Data is a vital asset for companies seeking to make informed decisions, improve operational efficiency, and understand customers. This year’s pandemic has only reinforced its importance with data-driven organizations embracing agile integration solutions to manage disparate data sets and derive more in-depth insights.
However, while many companies claim to have a data strategy in place, only a few have evolved into proper data-driven enterprises. Many companies in the Asia Pacific region are still sitting on decades worth of data but struggle to use it to its full potential. This can be attributed to duplicate, fragmented, inconsistent, and siloed data.
To make matters more complicated, rapidly evolving systems and architectures that generate and control data make it more challenging to manage data across distributed environments. To solve this and other similar challenges, companies need to build a unified data infrastructure that supports accurate data, fosters trust in it, and enables confident predictions of business outcomes.
Internal Data Obstacles
Pandemic-induced lockdowns forced companies to shift employees to virtual environments and digitize their operations. To reduce vulnerabilities, companies have adopted new technologies and migrated data to the more secure environment of the cloud.
Some data cannot be moved to the cloud due to financial or regulatory concerns. Such hybrid IT environments where data is partially in the cloud while the rest is in on-premise systems pose even more challenges. There are chances of duplication of data leading to the creation of multiple databases or data lakes without a single source of truth that is consistent across all the systems. This may lead to management and control issues that limit the company’s understanding of operations and market conditions.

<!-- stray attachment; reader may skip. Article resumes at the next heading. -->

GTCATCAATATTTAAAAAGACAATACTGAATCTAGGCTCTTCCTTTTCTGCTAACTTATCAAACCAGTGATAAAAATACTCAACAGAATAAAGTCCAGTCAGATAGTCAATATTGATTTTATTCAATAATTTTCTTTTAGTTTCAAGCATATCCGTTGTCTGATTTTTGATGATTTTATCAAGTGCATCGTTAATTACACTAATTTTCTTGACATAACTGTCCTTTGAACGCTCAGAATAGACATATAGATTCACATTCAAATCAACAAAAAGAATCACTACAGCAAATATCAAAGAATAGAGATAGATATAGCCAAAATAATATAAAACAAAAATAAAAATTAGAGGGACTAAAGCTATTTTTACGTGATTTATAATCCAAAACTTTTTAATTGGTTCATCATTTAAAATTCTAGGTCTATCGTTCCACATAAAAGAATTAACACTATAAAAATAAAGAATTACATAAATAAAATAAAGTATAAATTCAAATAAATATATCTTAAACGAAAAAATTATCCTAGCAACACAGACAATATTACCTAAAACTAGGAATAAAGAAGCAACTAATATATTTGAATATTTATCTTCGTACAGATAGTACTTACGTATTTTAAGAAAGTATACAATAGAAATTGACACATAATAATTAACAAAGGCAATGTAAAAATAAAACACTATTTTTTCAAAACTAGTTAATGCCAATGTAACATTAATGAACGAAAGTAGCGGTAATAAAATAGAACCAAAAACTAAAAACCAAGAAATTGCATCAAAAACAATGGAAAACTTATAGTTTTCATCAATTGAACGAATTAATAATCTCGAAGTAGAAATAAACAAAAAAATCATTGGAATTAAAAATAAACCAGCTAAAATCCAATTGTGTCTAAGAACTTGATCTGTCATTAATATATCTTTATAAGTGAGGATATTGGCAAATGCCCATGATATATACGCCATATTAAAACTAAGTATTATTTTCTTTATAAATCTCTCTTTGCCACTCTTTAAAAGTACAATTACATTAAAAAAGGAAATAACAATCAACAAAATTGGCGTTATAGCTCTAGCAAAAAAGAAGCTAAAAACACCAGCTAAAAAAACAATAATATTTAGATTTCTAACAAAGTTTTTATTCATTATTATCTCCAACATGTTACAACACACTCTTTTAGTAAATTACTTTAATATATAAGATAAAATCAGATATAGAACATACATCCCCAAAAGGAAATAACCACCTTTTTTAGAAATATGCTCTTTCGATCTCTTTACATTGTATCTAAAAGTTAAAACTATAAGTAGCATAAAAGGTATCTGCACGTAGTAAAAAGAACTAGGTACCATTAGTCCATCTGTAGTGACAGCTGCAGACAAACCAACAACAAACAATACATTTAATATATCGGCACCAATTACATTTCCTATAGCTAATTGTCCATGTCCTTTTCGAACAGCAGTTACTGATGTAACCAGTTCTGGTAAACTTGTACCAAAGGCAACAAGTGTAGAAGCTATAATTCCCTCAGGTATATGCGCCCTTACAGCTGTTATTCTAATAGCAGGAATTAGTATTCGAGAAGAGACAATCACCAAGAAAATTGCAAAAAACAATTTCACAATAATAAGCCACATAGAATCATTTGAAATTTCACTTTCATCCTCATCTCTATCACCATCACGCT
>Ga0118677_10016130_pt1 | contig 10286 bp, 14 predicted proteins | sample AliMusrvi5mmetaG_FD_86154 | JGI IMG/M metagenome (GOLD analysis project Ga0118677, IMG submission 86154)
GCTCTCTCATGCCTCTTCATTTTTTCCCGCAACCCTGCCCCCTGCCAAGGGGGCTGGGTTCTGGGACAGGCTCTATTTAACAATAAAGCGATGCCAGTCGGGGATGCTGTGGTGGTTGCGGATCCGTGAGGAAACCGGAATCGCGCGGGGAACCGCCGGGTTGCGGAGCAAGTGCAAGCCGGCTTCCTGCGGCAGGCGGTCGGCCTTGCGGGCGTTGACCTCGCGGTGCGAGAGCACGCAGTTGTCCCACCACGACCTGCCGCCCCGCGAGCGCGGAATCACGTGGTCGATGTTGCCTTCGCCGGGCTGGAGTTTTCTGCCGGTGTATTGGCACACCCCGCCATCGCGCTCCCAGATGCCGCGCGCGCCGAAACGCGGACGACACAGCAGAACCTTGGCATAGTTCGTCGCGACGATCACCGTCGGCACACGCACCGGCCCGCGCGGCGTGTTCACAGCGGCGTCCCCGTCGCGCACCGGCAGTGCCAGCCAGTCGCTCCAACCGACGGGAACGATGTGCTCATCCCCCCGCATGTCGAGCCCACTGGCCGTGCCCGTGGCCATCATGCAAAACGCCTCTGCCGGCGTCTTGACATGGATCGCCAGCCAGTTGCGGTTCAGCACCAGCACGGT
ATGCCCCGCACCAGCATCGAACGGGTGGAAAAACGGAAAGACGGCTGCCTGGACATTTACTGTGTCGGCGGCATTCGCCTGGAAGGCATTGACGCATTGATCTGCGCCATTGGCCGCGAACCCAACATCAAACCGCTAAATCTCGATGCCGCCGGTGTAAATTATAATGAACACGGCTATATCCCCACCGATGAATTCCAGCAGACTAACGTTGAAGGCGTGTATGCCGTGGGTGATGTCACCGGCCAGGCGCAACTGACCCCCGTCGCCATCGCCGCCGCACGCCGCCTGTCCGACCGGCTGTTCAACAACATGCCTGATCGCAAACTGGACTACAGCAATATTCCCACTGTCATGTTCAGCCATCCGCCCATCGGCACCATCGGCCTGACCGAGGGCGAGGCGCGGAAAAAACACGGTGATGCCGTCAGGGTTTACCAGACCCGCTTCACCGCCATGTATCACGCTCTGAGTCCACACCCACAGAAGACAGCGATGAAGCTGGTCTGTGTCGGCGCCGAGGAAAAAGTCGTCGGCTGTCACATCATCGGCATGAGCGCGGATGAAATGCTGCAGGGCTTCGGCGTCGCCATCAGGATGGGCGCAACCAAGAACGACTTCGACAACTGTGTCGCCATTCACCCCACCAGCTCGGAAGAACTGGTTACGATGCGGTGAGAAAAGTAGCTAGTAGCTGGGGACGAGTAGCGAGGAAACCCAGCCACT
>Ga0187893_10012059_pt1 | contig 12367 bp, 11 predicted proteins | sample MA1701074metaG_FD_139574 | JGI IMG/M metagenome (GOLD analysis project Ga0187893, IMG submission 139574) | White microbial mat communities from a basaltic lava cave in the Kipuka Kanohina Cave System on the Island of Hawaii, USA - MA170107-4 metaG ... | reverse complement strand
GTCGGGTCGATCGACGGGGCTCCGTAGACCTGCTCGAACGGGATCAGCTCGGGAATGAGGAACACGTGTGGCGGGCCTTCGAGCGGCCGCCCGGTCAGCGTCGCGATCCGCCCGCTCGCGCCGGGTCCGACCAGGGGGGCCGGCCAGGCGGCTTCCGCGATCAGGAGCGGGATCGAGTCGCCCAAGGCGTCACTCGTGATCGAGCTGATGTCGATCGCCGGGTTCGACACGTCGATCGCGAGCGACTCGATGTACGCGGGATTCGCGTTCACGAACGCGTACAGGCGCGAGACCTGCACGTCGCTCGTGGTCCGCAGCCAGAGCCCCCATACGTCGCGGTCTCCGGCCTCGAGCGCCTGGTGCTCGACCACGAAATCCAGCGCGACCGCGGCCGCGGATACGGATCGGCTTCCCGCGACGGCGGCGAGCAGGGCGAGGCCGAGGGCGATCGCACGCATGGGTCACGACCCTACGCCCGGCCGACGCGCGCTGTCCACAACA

These shortcomings, combined with the need to prepare for a post-COVID environment, will drive companies to adopt new technologies. The challenges may increase if there is no system to manage the data generated or the tools to control it.
Make a plan for connecting enterprise data
The easiest way for companies to reduce these complexities is to devise a simple data strategy.
A data management blueprint for unifying distributed environments allows organizations to build modern data architectures, such as data fabric, data warehouse, or data-as-a-service model, based on what is best for the business. It promotes seamless data access, consumption, and sharing activities that are critical to business agility.
The framework also allows companies to get a clear picture of disparate data by layering on technology with the necessary controls and can support future digitalization plans. Organizations that need to unify complex datasets turn to data virtualization software to deliver insights with breakthrough speed and cost-effectiveness.
Take, for instance, Affin Hwang Asset Management, a Malaysian firm that embraced open banking to improve its relationship with customers, identify new revenue streams, and offer new digital services. To achieve this goal, the priority was to improve how data was used and ensure that it was in strict compliance with the regulations imposed on all financial institutions. The company also leveraged APIs to enhance partnerships with third-party fintech enterprises, targeting new customers.
In the U.S., Dartmouth College is using data analytic tools to protect its 4,400 undergraduate students expected to return to the campus in the summer of 2021 from contracting the coronavirus. These tools will help the college gather and monitor body temperature and related data of anyone visiting the campus to create a real-time view that strengthens its response to potential health concerns.
Companies must build data-driven digital businesses that empower them to make better decisions faster. Adopting a data management blueprint as a framework for embracing disparate environments simplifies the act of unifying data, tools, and processes. By creating a cohesive data picture, companies further enhance the efficiency and productivity of the business and its technology environment.
Erich Gerber, senior vice president for EMEA & APJ at TIBCO Software, wrote this article.
The views and opinions expressed in this article are those of the author and do not necessarily reflect those of CDOTrends. Image credit: iStockphoto/spainter_vfx